Wednesday, November 3, 2010

Hal Steinbrenner muddies Jeter talks

I thought all the talk about the difficulty Derek Jeter and the New York Yankees would have negotiating the shortstop's next contract was pure nonsense until Hal Steinbrenner muddied the waters by opening his mouth.

On the face of it, Steinbrenner's comments about needing to come to an agreement that works for both sides seems reasonable, nothing more than a businessman stating the obvious. But Hal was talking about his iconic shortstop coming off a bad year, with the clear implication that the rough 2010 season diminishes Jeter’s value.

I'm sure Jeter was none too pleased to hear about the public comments from his boss (his agent has already offered a tart response). Jeter hates talking about anything not directly related to baseball and Hal Steinbrenner even indirectly questioning his value falls into that category.

So why did Steinbrenner raise the issue? Perhaps he's trying to lay the groundwork for tough negotiations with a Yankee icon and drum up public support. Bad move, Hal. While there may be some Yankee fans who agree with him, I think most fans would support the Yankee Captain, especially if they feel that the Steinbrenners have slighted him or made him seem too greedy after everything he's done for the Yankees.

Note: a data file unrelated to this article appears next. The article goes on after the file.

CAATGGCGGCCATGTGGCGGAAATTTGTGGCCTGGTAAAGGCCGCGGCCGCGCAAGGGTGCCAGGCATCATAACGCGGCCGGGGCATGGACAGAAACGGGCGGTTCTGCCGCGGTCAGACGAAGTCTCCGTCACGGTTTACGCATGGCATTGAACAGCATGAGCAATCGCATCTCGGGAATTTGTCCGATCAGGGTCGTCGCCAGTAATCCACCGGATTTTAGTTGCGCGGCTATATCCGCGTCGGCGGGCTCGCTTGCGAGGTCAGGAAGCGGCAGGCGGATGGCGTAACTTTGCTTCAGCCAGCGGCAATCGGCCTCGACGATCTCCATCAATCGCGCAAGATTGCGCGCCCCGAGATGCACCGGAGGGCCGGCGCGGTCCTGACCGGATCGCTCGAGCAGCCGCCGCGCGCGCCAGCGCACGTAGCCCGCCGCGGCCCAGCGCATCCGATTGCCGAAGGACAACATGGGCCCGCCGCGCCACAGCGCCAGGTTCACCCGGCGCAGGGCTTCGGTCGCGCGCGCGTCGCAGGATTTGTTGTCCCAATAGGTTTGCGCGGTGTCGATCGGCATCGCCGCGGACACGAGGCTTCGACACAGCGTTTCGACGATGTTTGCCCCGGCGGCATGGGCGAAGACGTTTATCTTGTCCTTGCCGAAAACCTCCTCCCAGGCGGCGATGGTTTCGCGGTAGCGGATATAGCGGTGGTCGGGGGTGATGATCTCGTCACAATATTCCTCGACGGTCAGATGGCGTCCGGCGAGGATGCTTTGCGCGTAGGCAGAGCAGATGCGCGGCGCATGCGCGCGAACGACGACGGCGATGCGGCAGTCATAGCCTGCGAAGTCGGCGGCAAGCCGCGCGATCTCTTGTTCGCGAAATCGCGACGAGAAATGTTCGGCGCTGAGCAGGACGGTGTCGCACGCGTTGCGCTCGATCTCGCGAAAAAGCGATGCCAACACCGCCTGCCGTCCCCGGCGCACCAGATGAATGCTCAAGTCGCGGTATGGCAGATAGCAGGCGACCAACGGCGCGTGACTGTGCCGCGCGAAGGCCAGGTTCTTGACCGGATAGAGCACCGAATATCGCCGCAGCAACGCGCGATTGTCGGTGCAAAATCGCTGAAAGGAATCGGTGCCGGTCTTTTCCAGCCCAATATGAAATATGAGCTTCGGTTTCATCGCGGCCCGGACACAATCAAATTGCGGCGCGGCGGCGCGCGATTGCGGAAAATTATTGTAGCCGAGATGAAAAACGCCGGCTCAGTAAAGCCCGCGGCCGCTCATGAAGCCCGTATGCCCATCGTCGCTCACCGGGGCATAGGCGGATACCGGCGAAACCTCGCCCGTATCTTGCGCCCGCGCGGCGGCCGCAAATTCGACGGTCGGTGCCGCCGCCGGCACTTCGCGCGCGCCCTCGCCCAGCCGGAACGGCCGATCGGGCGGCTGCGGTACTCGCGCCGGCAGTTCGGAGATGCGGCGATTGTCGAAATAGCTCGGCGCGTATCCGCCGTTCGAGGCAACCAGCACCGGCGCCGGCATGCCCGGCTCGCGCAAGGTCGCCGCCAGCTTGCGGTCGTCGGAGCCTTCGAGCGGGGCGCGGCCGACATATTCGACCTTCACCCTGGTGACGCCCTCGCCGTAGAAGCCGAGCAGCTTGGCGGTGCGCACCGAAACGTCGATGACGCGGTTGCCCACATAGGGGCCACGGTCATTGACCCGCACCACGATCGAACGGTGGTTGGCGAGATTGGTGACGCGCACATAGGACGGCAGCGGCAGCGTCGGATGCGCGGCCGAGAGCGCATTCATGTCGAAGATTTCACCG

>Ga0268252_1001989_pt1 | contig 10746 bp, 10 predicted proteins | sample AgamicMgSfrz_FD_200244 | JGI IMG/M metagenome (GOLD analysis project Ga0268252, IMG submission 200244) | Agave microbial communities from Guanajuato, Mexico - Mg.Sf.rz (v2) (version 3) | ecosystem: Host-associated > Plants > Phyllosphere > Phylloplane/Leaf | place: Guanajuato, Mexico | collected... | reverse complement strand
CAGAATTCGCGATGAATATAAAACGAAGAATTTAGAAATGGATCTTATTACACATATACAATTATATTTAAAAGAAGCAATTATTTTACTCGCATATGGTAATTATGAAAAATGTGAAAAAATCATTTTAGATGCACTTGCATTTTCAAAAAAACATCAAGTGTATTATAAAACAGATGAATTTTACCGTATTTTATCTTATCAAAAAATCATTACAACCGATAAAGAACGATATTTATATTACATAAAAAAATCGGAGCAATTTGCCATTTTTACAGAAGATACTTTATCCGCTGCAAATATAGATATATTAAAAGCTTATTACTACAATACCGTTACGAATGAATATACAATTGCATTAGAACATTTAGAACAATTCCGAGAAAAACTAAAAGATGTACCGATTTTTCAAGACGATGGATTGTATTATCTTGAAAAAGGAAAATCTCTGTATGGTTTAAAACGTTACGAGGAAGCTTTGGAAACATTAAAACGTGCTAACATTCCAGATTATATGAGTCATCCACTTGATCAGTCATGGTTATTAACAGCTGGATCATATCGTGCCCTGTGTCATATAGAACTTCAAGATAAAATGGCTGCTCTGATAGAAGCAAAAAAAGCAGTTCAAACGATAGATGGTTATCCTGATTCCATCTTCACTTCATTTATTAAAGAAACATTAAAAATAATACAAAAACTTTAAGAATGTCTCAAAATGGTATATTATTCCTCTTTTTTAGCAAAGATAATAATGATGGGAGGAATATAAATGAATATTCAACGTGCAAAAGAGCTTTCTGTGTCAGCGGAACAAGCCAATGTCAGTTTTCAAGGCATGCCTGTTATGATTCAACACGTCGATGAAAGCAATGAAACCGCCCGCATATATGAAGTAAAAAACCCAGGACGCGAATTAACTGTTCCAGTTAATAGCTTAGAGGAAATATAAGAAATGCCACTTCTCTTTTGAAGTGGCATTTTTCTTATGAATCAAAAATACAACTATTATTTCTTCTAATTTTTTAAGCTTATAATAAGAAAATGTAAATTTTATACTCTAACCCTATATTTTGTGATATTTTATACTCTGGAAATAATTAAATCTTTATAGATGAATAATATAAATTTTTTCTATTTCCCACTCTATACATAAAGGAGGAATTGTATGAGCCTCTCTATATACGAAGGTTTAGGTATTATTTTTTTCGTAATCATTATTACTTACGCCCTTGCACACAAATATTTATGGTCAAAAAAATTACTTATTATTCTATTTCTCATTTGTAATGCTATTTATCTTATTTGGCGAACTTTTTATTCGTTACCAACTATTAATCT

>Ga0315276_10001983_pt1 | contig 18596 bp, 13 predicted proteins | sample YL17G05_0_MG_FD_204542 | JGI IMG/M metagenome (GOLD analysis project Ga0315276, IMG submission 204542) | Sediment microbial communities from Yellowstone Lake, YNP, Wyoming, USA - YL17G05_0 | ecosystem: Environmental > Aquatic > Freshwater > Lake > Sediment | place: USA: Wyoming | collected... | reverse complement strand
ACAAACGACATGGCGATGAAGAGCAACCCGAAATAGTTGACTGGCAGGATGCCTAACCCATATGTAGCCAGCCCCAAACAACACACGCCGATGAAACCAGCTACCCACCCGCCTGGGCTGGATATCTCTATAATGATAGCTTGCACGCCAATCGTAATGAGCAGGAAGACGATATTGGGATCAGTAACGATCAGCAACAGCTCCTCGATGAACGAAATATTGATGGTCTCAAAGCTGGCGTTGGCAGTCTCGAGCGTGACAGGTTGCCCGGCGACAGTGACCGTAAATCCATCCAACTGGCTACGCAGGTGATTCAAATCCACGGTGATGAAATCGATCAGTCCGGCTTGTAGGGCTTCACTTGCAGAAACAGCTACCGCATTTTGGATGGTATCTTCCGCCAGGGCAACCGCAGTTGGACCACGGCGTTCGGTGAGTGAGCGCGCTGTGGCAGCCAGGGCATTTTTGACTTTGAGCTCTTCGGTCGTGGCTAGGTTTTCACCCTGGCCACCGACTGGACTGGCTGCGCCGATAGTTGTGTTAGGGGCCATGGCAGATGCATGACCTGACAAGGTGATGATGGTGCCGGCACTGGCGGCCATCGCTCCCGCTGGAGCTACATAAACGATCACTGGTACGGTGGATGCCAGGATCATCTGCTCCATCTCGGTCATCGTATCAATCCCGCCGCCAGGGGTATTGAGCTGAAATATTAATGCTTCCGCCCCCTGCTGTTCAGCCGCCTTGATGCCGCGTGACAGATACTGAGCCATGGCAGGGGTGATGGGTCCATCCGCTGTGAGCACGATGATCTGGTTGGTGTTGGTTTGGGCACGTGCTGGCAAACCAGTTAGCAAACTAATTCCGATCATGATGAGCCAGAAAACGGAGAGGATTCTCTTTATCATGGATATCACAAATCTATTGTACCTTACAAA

I feel kind of bad for Brian Cashman, who is in the middle of what could now become a nasty contract dispute. He's got to deal with a proud franchise player and a management that wants to get control of the organization's free-spending ways. Cashman will do the bidding of his boss, but he could end up taking much of the blame if the negotiations fall apart, which I don't yet think will happen. Jeter and the Yankees are more valuable to each other than any other franchise so that could compel them to work things out.

Resisting the urge to negotiate in the media could have kept the talks from getting ugly, but Steinbrenner may have completely ruined any chance for civility by firing his indirect shot. I hope it's not too late to avoid a messy public squabble.

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